In a column published Tuesday, Washington Post columnist George Will made a bold pronouncement: It's time for the U.S. to get out of Afghanistan.
The op-ed stirred major interest even before it was published, thanks to an article in Politico. Salon's Alex Koppelman predicted that few conservatives would take Will's side: "[I]t's almost certainly not going to be a Cronkite and Vietnam moment... Will doesn't hold the sway he used to, because there aren't many Republicans like him left."
Some war supporters, while disagreeing with Will's conclusion, conceded that he had a point. "I share many of these sentiments," said Bill Kristol in the Post. "Anybody who does not share George Will's frustrations with the Afghan mission has not been paying attention," wrote David Frum. And others thought Will hit the nail on the head. Former Congressman Mickey Edwards (R-Okla.) told Politico, "George Will asks the right questions and gives the right answers. ... Will is right: it's time to bring our young men and women home; it's time to leave Afghanistan to the Afghanis." Longtime Republican PR man Craig Shirley agreed: "Will is right. If in eight years we haven't secured Afghanistan, then we never will because that country's culture does not want to be secure." New Majority's Jeb Golinkin wrote that "Mr. Will's defection indicates that support on the right, particularly amongst realists like Mr. Will (and myself) may not be as reliable as the administration may have originally believed."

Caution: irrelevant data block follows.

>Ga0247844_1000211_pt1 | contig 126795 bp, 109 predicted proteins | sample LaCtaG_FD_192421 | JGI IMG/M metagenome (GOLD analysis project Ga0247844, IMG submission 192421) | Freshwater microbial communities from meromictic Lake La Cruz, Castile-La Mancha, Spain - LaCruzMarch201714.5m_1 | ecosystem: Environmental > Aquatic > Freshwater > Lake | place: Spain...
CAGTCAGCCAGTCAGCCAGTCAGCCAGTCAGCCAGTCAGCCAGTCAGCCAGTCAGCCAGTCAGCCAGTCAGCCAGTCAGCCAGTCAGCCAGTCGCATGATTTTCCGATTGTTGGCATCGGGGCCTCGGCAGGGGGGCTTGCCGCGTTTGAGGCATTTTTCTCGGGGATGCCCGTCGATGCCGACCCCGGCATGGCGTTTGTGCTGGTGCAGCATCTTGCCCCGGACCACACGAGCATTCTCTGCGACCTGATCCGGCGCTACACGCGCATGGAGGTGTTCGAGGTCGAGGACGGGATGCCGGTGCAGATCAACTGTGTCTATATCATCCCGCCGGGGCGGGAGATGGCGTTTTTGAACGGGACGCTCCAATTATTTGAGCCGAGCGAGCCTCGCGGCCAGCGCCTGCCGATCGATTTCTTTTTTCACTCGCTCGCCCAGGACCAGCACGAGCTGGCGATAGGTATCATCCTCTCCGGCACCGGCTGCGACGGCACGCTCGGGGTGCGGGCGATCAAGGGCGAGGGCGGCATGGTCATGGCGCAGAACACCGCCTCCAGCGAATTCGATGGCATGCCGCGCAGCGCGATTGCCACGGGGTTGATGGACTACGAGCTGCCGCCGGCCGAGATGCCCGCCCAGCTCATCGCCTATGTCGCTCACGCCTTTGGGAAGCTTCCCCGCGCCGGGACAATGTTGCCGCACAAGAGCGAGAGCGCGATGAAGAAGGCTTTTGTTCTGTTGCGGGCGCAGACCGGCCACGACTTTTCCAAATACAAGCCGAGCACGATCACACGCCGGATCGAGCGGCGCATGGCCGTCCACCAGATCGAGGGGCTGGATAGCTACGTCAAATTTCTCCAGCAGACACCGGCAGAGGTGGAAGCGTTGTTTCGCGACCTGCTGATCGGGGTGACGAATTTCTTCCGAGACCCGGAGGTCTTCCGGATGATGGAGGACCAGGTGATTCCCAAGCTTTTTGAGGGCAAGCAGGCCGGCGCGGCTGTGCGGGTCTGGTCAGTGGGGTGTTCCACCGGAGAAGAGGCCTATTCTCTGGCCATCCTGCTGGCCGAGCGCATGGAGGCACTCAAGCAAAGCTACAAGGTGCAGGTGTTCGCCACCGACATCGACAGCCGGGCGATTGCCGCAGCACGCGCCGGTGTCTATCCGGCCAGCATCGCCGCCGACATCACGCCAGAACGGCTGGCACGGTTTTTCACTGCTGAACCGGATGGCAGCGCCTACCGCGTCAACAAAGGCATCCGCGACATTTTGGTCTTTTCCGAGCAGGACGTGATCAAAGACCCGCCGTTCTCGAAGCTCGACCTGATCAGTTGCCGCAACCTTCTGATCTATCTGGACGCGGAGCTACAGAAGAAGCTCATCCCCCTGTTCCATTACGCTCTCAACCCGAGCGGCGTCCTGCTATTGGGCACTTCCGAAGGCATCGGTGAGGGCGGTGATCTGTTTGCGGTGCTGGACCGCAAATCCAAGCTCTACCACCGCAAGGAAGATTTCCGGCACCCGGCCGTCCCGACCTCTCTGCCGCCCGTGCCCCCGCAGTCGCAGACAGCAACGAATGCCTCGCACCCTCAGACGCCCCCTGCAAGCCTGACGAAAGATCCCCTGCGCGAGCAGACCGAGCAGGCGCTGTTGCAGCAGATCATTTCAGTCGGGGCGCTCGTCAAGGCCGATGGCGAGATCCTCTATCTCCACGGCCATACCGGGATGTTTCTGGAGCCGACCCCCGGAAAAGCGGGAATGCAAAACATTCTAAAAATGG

"I think .... he frustration Will expresses about the war is more widely felt than it is voiced in D.C.," added the National Review's Ramesh Ponnuru.
A new CBS Poll out Tuesday shows that public support for the war is continually decreasing.